A skirmish late Saturday night at an event sponsored by the Black Student Union (BSU) in Ladd House resulted in the arrest of a 19-year-old party-crasher, according to police who said attendees were in a state of “pandemonium” when officers arrived.
Ali Ahmed Ali, a Portland resident, was arrested by the Brunswick Police Department (BPD) on four charges, including disorderly conduct for fighting and refusing to submit to arrest or detention.
Police said a second unidentified suspect fled from police and Bowdoin Security. Security’s investigation is ongoing and officers are still working to identify the suspect.
BPD Commander Mark Waltz said Ali allegedly hit one student on the side of the head and tried to strangle a second student. Executive Director of Safety and Security Randy Nichols said a total of four students were assailed, but none suffered injuries.
After the event host did not let the party-crashers through the front entrance, Nichols believes they entered Ladd House through a back door and eventually made their way to the basement.
The conflict began when students asked the intruders to leave the house. Security was called after students tried to escort the individuals out of the basement, but the situation escalated and, according to Nichols, the two men allegedly attacked four students before exiting the house. There were no reported injuries.
After arriving on the scene, Bowdoin Security called 911. Waltz said that two BPD officers arrived on the scene and encountered groups of students outside of Ladd House.
Waltz explained that officers on the scene tried to collect witness statements, but no students offered.
Shortly after arriving at Ladd House, BPD officers called in back up, with four more BPD officers and one officer each from the Freeport and Topsham police departments and Sagadahoc and Cumberland County sheriff’s offices arriving at the scene.
“When the police arrived, they [saw] this huge gathering of students outside out on College Street in front of Ladd House in that area. So they called for reinforcements,” said Nichols.
Chief of Police Richard Rizzo said it is not often that the BPD has to call other departments for backup. Rizzo estimated that it happens roughly every two months. Waltz said the last time reinforcement of this size was needed was during a brawl at the sports bar Benchwarmers on Maine Street in the spring of this year.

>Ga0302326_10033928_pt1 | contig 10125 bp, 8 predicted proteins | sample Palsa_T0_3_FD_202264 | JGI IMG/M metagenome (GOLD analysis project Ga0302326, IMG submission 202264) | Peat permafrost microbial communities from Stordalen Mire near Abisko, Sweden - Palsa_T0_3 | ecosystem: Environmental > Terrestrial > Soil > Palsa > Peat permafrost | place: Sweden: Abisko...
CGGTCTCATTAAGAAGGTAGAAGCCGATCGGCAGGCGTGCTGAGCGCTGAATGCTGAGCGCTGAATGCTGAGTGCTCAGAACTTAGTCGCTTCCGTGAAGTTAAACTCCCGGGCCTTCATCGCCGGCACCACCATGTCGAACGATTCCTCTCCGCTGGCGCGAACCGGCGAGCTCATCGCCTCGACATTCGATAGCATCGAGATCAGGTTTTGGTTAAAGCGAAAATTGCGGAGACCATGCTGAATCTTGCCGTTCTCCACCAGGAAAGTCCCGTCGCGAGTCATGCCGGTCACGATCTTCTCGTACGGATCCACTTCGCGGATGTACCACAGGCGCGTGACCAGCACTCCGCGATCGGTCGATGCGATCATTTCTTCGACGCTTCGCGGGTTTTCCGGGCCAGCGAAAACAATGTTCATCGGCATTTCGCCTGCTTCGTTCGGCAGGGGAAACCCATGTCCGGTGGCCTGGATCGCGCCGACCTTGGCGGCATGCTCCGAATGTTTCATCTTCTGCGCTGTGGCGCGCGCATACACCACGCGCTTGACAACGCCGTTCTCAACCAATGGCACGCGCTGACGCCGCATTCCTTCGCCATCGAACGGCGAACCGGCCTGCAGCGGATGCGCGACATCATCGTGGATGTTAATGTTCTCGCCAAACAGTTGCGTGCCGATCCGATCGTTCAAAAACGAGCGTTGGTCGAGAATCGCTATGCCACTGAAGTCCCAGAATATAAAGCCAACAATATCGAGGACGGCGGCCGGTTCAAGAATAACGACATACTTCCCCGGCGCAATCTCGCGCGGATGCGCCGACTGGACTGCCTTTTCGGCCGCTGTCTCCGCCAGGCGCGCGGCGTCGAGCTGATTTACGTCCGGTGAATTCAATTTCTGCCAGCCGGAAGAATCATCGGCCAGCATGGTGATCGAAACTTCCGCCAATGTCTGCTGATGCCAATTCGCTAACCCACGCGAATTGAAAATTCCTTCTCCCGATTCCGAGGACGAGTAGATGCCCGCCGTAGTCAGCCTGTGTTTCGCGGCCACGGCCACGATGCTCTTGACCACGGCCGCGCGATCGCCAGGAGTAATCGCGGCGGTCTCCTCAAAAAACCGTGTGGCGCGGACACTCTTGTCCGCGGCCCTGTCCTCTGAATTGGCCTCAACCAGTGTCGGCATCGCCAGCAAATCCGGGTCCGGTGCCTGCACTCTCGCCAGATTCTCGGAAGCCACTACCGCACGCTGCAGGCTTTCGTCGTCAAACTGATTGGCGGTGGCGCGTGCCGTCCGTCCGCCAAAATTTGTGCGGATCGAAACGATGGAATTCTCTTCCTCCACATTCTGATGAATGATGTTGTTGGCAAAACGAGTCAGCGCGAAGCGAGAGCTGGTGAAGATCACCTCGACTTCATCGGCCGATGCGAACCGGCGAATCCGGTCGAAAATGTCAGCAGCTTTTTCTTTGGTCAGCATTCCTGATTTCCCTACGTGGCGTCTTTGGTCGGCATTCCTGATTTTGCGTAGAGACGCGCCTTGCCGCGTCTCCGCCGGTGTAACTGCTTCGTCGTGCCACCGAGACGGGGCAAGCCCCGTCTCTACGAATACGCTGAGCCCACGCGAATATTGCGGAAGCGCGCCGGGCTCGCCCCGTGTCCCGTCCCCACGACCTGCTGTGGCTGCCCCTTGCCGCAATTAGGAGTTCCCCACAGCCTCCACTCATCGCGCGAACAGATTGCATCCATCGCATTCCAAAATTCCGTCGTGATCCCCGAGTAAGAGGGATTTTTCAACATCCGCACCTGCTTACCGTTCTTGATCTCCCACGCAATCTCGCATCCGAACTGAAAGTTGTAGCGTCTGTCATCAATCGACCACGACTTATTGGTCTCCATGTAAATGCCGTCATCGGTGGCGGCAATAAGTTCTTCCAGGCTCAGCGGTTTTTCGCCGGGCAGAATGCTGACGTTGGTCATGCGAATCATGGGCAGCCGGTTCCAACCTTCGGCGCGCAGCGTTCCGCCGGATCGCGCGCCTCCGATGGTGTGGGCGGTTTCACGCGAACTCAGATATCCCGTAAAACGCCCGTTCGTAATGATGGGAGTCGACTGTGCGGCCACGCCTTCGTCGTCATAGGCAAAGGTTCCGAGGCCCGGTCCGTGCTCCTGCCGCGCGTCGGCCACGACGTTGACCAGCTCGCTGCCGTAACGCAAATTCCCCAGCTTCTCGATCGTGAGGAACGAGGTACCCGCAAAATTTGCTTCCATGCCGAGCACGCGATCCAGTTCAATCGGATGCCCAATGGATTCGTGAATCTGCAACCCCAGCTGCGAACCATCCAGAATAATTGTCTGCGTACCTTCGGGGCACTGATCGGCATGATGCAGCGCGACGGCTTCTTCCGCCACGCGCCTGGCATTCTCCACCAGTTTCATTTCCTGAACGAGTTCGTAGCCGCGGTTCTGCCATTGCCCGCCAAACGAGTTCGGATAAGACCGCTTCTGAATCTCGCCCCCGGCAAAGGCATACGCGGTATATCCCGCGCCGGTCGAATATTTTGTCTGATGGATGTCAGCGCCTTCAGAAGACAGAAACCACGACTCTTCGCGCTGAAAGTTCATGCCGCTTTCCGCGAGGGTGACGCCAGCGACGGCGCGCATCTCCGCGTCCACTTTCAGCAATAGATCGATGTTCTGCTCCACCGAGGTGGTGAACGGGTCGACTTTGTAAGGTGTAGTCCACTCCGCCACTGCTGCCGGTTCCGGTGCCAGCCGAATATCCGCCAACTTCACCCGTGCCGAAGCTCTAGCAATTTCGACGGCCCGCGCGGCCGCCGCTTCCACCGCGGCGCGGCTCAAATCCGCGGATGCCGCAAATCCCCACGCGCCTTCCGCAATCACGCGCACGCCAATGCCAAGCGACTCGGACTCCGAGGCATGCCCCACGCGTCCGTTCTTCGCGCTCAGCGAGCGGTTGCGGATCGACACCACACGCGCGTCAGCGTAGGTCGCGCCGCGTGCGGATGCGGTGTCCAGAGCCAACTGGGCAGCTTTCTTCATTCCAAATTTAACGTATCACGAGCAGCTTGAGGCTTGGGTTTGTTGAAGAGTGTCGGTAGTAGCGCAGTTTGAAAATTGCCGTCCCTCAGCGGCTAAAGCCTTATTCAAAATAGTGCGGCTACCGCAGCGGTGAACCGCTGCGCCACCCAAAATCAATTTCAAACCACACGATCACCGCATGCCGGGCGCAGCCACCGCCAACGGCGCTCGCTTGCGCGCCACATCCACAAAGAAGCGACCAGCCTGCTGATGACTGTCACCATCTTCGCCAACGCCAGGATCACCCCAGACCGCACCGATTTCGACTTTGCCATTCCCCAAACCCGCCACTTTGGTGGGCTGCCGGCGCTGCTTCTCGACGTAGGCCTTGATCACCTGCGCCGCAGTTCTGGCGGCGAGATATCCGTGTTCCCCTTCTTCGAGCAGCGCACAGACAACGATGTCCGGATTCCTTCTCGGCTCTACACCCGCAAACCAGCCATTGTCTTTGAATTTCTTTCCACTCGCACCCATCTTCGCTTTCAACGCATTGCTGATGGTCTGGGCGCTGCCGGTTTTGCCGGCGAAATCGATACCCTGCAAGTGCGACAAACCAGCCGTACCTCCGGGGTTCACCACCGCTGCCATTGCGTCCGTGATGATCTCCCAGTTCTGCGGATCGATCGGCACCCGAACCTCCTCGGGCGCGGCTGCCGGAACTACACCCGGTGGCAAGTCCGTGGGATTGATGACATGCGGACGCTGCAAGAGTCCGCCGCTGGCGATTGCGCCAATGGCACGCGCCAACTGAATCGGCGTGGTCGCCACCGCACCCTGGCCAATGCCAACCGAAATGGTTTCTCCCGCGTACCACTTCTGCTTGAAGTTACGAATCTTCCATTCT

The incident occurred at the BSU’s annual jersey party. The party was registered through the Office of Residential Life as a chem-free event with an estimated attendance of 100 students.
The BSU board declined to comment.
Nichols said at the time of Security’s arrival, there were more than 100 students at the party, many of whom were invited guests from Bates and Colby and had arrived to the party by bus. According to an email from Associate Director of Residential Education Stephanie Patterson, non-students are permitted to attend events, but students are responsible for their guests’ actions. According to both Nichols and Waltz, Ali and the second suspect were not invited.
“Apparently there was a group that Ali was with that came up from Portland that were all together. We don’t know how they got to the party, [but] it doesn’t sound like they were invited,” Waltz said.
Nichols said Security was unaware that guests would be on campus. When Security is informed about a large number of guests, officers are typically more attentive to the event because the guests are less familiar with the campus.
“This initially was very low profile event. As far as we know, it was chem free and it was a moderate size. So, it wasn’t high on our priority list as a potential problem,” Nichols said. “Let’s say [some guest] doesn’t have the same relationship with Security. Once [people] in a crowd begin to panic or overreact, that has a contagious effect and can really cause more danger.”
“It was just all these cops that we’d never seen before talking to students [and] students we didn’t know from other schools running around not knowing where they were going. So [it was] definitely disorienting and scary,” said Charlotte Johnston ’20.
“The police did see a student of color wearing a jacket similar to the one that the person they were looking for had on. And suddenly they all swarmed him and started talking to him kind of aggressively,” Johnston added.
Nichols said that although incidents like this are mostly isolated, this is the second case this semester where uninvited people attempted to enter on-campus parties. In September, minors not affiliated with Bowdoin attended the annual Epicuria party. The minors stole three bikes after stealing items from a first-year brick earlier in the night. The minors were issued criminal no-trespass orders.
“This group that came from Portland I don’t think was really coming for a great reason. They were probably coming to try to victimize [Bowdoin students]. If people hear of a big group, they’re going to use that as their opportunity to try to sneak in,” Waltz said.
Ali was initially unable to post $900 bail and transferred to Cumberland County jail from which he was subsequently released. Ali is set to appear in court in January.
Emily Cohen contributed to this report.